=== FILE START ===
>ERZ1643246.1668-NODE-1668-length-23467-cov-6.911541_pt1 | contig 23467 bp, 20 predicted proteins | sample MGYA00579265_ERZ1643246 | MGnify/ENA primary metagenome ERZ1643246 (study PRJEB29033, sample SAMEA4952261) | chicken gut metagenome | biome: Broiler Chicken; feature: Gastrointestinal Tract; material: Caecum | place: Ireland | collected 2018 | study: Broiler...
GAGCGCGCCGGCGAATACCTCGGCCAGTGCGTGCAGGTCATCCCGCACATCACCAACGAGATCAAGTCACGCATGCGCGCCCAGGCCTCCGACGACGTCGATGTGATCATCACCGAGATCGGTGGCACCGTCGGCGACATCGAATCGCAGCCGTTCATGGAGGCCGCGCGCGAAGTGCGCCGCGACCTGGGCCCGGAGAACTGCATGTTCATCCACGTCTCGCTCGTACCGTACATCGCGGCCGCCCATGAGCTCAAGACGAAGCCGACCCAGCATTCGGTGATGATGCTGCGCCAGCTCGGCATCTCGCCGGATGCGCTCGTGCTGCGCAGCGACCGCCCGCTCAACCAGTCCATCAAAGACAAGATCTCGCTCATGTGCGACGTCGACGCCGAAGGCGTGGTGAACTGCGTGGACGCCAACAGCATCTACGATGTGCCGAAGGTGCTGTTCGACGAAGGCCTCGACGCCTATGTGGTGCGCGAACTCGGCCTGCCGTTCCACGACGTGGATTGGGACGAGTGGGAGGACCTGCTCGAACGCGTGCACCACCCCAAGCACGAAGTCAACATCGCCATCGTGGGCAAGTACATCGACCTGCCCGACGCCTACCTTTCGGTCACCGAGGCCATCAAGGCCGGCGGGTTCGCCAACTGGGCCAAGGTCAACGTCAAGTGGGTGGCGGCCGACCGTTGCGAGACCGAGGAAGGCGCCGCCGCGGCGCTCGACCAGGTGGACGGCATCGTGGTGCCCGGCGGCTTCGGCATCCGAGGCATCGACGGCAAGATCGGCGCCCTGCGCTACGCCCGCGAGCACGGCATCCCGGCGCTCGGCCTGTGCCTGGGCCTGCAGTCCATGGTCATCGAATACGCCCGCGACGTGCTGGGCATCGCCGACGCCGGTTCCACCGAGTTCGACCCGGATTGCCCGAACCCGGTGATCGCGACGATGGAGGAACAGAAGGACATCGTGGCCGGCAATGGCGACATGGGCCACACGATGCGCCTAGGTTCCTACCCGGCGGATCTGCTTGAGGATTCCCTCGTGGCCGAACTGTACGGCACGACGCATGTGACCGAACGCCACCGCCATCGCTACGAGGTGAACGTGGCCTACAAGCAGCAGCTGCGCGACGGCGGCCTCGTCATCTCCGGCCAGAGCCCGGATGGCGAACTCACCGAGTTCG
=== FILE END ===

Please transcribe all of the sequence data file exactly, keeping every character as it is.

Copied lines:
>ERZ1643246.1668-NODE-1668-length-23467-cov-6.911541_pt1 | contig 23467 bp, 20 predicted proteins | sample MGYA00579265_ERZ1643246 | MGnify/ENA primary metagenome ERZ1643246 (study PRJEB29033, sample SAMEA4952261) | chicken gut metagenome | biome: Broiler Chicken; feature: Gastrointestinal Tract; material: Caecum | place: Ireland | collected 2018 | study: Broiler...
GAGCGCGCCGGCGAATACCTCGGCCAGTGCGTGCAGGTCATCCCGCACATCACCAACGAGATCAAGTCACGCATGCGCGCCCAGGCCTCCGACGACGTCGATGTGATCATCACCGAGATCGGTGGCACCGTCGGCGACATCGAATCGCAGCCGTTCATGGAGGCCGCGCGCGAAGTGCGCCGCGACCTGGGCCCGGAGAACTGCATGTTCATCCACGTCTCGCTCGTACCGTACATCGCGGCCGCCCATGAGCTCAAGACGAAGCCGACCCAGCATTCGGTGATGATGCTGCGCCAGCTCGGCATCTCGCCGGATGCGCTCGTGCTGCGCAGCGACCGCCCGCTCAACCAGTCCATCAAAGACAAGATCTCGCTCATGTGCGACGTCGACGCCGAAGGCGTGGTGAACTGCGTGGACGCCAACAGCATCTACGATGTGCCGAAGGTGCTGTTCGACGAAGGCCTCGACGCCTATGTGGTGCGCGAACTCGGCCTGCCGTTCCACGACGTGGATTGGGACGAGTGGGAGGACCTGCTCGAACGCGTGCACCACCCCAAGCACGAAGTCAACATCGCCATCGTGGGCAAGTACATCGACCTGCCCGACGCCTACCTTTCGGTCACCGAGGCCATCAAGGCCGGCGGGTTCGCCAACTGGGCCAAGGTCAACGTCAAGTGGGTGGCGGCCGACCGTTGCGAGACCGAGGAAGGCGCCGCCGCGGCGCTCGACCAGGTGGACGGCATCGTGGTGCCCGGCGGCTTCGGCATCCGAGGCATCGACGGCAAGATCGGCGCCCTGCGCTACGCCCGCGAGCACGGCATCCCGGCGCTCGGCCTGTGCCTGGGCCTGCAGTCCATGGTCATCGAATACGCCCGCGACGTGCTGGGCATCGCCGACGCCGGTTCCACCGAGTTCGACCCGGATTGCCCGAACCCGGTGATCGCGACGATGGAGGAACAGAAGGACATCGTGGCCGGCAATGGCGACATGGGCCACACGATGCGCCTAGGTTCCTACCCGGCGGATCTGCTTGAGGATTCCCTCGTGGCCGAACTGTACGGCACGACGCATGTGACCGAACGCCACCGCCATCGCTACGAGGTGAACGTGGCCTACAAGCAGCAGCTGCGCGACGGCGGCCTCGTCATCTCCGGCCAGAGCCCGGATGGCGAACTCACCGAGTTCG